This Year Has Been Deadlier For People In Schools Than In The Military

by Seth Millstein
Bob Levey/Getty Images News/Getty Images

On Friday, nine students and one adult were killed in a school shooting in Santa Fe, Texas. As the nation grapples with the horror of yet another deadly shooting at an American school, the Washington Post released a startling statistic: School shooting deaths in 2018 already exceed military deaths.

According to data from the Defense Department, 29 active members of the U.S. military have died since Jan. 1, 2018, including both combat and non-combat deaths. In contrast, 31 people were killed in the United States since the beginning of the year, including the most recent shooting in Santa Fe, according to the Post.

As the Post notes, this is highly unusual. In 2017, for instance, more than six times as many American service members died than did victims of school shootings, according to the Post's data. So far, more people have been killed in school shootings in 2018 than at this point in any other year since 2000. It's not even close: Between 2000 and 2017, there were a cumulative total of 36 school shooting victims who were killed by May 18 of the year in question. This is just five more than the number of school shooting victims so far in 2018.

According to Everytown Research, there have been over 300 school shootings — an average of roughly one per week — since 2013. The massacre in Santa Fe on Friday was the 22nd school shooting in 2018 alone; although some have attempted to downplay the frequency of school shootings, arguing that only multiple-murder attempts directed at children on school campuses should count, there have indeed been 22 shootings on school campuses in 2018. Friday's shooting was the second, since the February shooting in Parkland, Florida, in which 10 or more people were killed.

Though many of those shootings are believed to have been carried out by teenagers, not all of them were. In March, an armed teacher in California who's also on the local police force accidentally fired a gun in class while teaching a course on gun safety, injuring one student. That same day, a school resource officer in Virginia also fired a gun on campus by accident, though he was in his office at the time and nobody was injured.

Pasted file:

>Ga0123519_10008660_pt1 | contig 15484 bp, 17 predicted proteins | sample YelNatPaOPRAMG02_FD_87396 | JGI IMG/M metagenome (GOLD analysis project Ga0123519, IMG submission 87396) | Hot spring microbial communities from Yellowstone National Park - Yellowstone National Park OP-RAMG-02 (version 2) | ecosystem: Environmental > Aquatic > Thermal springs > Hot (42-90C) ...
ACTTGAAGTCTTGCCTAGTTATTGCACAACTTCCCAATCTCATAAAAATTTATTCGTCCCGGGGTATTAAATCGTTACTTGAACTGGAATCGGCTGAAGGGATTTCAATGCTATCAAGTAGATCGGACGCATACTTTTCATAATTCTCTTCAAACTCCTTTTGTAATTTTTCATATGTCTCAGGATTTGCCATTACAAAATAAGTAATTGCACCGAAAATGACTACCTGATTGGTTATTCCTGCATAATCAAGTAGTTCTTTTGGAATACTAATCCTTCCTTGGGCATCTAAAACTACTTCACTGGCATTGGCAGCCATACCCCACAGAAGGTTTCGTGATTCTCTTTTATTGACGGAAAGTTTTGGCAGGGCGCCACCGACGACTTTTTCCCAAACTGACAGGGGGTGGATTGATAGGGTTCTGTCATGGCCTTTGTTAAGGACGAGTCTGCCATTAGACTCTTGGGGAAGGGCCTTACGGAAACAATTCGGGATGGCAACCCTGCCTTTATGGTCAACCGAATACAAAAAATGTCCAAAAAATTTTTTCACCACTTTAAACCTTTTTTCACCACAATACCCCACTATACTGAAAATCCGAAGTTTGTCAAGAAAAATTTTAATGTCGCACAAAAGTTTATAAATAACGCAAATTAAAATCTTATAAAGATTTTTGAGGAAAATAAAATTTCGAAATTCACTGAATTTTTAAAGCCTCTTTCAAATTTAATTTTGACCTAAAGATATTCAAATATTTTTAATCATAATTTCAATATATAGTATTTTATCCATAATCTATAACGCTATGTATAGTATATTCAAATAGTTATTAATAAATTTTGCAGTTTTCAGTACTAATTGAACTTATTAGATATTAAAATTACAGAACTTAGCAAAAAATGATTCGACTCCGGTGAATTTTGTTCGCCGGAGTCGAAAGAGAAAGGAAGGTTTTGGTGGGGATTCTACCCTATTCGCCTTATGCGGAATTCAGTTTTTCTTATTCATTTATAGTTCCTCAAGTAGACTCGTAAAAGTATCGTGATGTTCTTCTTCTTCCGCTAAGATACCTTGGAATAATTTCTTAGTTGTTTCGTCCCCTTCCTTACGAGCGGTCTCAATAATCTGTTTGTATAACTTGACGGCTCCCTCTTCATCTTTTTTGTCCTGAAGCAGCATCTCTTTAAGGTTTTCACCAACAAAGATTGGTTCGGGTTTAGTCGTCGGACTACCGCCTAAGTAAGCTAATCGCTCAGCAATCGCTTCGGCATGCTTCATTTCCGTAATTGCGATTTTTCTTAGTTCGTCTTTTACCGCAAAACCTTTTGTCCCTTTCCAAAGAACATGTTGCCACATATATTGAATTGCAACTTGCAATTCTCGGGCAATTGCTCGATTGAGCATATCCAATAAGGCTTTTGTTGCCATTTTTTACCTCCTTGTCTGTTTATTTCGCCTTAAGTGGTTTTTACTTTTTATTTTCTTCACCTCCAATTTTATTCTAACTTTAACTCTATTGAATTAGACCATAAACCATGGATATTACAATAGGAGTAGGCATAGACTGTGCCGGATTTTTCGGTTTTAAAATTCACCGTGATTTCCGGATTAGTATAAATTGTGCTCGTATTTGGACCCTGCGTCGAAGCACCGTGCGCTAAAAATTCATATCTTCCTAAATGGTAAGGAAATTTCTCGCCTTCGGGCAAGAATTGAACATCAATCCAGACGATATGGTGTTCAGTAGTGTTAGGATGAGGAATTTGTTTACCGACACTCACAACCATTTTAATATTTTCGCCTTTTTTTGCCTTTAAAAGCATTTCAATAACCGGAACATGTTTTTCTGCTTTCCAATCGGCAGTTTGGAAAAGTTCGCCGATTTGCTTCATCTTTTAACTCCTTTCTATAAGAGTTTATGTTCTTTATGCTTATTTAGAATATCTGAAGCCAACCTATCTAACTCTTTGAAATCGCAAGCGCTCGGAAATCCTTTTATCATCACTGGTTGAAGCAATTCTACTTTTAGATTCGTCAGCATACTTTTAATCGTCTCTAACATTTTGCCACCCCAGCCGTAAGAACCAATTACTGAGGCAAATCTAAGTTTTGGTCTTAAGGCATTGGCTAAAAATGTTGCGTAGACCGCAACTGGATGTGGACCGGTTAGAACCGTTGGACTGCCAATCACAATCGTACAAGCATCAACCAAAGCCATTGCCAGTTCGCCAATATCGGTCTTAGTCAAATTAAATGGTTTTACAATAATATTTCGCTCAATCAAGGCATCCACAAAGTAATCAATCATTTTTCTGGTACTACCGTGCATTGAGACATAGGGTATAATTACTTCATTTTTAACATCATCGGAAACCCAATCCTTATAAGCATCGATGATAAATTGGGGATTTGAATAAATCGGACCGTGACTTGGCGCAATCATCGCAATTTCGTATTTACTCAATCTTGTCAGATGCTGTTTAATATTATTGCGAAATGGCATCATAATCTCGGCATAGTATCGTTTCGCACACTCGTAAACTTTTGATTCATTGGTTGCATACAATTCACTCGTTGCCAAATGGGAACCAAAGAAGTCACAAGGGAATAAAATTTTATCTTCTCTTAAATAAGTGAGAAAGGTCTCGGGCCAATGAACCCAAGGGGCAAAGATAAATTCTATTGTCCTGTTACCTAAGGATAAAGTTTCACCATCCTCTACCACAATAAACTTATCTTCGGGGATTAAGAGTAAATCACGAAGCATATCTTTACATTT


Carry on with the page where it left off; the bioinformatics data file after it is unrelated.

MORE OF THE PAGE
It's worth noting that, although there have been more total deaths at schools than in the military in 2018 so far, the rate of deaths in military is much higher than that in schools. This is because there are only around 1.3 million enlisted service members in the U.S. military, while over 50 million students are enrolled in America's elementary and high schools.

Nevertheless, school shootings have been exceptionally more deadly in 2018 so far than in past years. Since 2000, the year with the second-highest number of school shooting fatalities was 2005, the Post reports. But it's a distant second: Three times as many people have been killed in school shootings in 2018 so far than were killed in that same interval of time in 2005, according to the Post.

March for Our Lives, the gun reform movement founded by survivors of the Parkland massacre, released a statement expressing grief and sympathy for the Santa Fe victims and their families.

"We are deeply saddened by the tragedy at Santa Fe High School and send our love and support to the families affected as well as the entire community," the organization wrote in a tweet. "Though this is the 22nd school shooting this year, we urge those reading this not to sweep it under the rug and forget. This is not the price of our freedom. This is the most fatal shooting since the one at our school and tragedies like this will continue to happen unless action is taken. Santa Fe, we are with you, and we will do whatever we can to support you as the days go on."